Huge amounts of research monies are invested each year to find ways to improve food production on both organic and conventional farms worldwide. Some are highly technical, others are simple, but all are contributing to the goal of feeding the world. Unfortunately, when food pundits jump on the “let’s promote system X” bandwagon as Mr Oliver has done with organic production, using persuasive but false arguments, we lose traction in fulfilling the real goal. Rather than arguing about which foods we can/should be buying, we need to accept that there’s a place for all systems; examine the ways in which all systems can improve soil fertility, animal health and environmental impacts; and make faster progress towards feeding the world while still enjoying our food choices.

4 thoughts on “Does Nature Really “Do Its Thing” on Organic Farms?

  1. I believe it is inhumane to withhold antibiotics to sick animals when treatment is medically indicated; which is required by US Organic production standards. Imagine not treating a child with a painful bacterial ear infection when an antibiotic would treat the disease and relieve painful symptoms. It is very difficult for me to understand how the US Organic animal production standards can be seen as humane.

    When it comes to disease, letting nature do it’s thing can be inhumane.


  2. The “Big Lie of Agroecology” is a romantic set of false notions about farming that go something like this:
    “If we would just design our farming systems to be more diverse and less specialized–to more closely mimic natural ecosystems–then our production would escape pest pressures; would require fewer inputs; would reveal better yield stability; and display greater resilience under adverse conditions.”

    This agroecology belief system reads beautifully well on paper, and is appealing intellectually. It is more like a prayer than a recipe. In fact, there are a few successful demonstrations in ecological literature. These are frequently highly scale dependent; small scale. They are the exception rather than the rule. However, just like communism or fascism, the outcome of following this “natural design path” in the real world leads to poverty, starvation, environmental degradation, and economic disaster.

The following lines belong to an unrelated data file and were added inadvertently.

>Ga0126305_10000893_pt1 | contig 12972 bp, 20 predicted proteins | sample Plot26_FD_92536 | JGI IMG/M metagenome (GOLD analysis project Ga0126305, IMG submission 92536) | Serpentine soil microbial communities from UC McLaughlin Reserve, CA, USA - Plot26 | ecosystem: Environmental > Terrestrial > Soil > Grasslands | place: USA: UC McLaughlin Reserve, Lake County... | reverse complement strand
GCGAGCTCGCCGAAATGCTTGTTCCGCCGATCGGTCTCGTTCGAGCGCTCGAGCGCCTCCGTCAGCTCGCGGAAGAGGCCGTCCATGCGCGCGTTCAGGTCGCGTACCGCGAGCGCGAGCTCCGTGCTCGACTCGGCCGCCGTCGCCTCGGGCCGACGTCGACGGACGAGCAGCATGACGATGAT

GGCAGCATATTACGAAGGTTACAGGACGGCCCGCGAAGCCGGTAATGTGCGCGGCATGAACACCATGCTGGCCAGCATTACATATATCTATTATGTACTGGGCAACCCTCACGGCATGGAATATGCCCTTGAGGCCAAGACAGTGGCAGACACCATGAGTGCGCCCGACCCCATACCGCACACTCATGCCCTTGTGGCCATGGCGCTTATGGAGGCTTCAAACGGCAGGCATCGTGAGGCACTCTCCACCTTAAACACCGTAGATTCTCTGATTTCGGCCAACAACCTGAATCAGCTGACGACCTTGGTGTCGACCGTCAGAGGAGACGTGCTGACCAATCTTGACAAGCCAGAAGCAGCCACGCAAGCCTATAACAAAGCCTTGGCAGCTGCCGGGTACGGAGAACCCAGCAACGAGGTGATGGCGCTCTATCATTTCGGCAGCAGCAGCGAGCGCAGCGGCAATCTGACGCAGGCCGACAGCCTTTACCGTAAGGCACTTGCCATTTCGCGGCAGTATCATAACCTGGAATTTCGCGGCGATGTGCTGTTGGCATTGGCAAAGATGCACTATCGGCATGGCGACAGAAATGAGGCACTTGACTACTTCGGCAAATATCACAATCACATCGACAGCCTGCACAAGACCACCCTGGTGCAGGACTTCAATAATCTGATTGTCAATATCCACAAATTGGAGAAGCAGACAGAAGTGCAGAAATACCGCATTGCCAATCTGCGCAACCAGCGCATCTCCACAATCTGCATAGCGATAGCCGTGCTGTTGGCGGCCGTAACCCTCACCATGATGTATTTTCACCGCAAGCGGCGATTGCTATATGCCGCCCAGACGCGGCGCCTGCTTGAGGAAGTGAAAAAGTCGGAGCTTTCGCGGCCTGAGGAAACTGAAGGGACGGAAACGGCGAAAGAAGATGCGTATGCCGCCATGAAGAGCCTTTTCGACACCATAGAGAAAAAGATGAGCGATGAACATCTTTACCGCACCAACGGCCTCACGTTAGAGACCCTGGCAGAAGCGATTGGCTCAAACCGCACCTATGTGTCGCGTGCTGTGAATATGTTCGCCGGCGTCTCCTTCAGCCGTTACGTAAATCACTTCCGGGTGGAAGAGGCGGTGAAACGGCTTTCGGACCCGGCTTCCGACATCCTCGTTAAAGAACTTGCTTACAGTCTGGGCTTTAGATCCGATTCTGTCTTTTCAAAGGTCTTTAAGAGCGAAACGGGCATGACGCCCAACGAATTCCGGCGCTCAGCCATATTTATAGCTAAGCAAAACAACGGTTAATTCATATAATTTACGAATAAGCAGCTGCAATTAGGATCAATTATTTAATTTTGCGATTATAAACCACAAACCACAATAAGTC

As Bovidiva notes, this belief is deeply held among vanguard chefs, food writers, and privileged high-income eaters,. It is also held by academics, e.g., E. Ann Clark (Univ. of Guelph Canada), M.A. Altieri and C. Kremen (UC Berkeley), and among EU agroecologists. It is intellectual arrogance; chasing false ecological Gods.

    Agriculture is a disturbed ecology: learn it; live it; love it. Stability does not come from randomness, does not come from blindly emulating natural habitats. Farming manages a highly uncertain biological system. Appropriately engineered, disturbances enhance farming system stability rather than degrade it.

    I find it interesting that as these pundits wax poetic about natural farming systems, a Nobel was awarded last month for the discovery and wide use avermectins and abemectins, animal de-worming medicine compounds originally isolated from soil bacteria. Am I the only person who thinks this is ironic?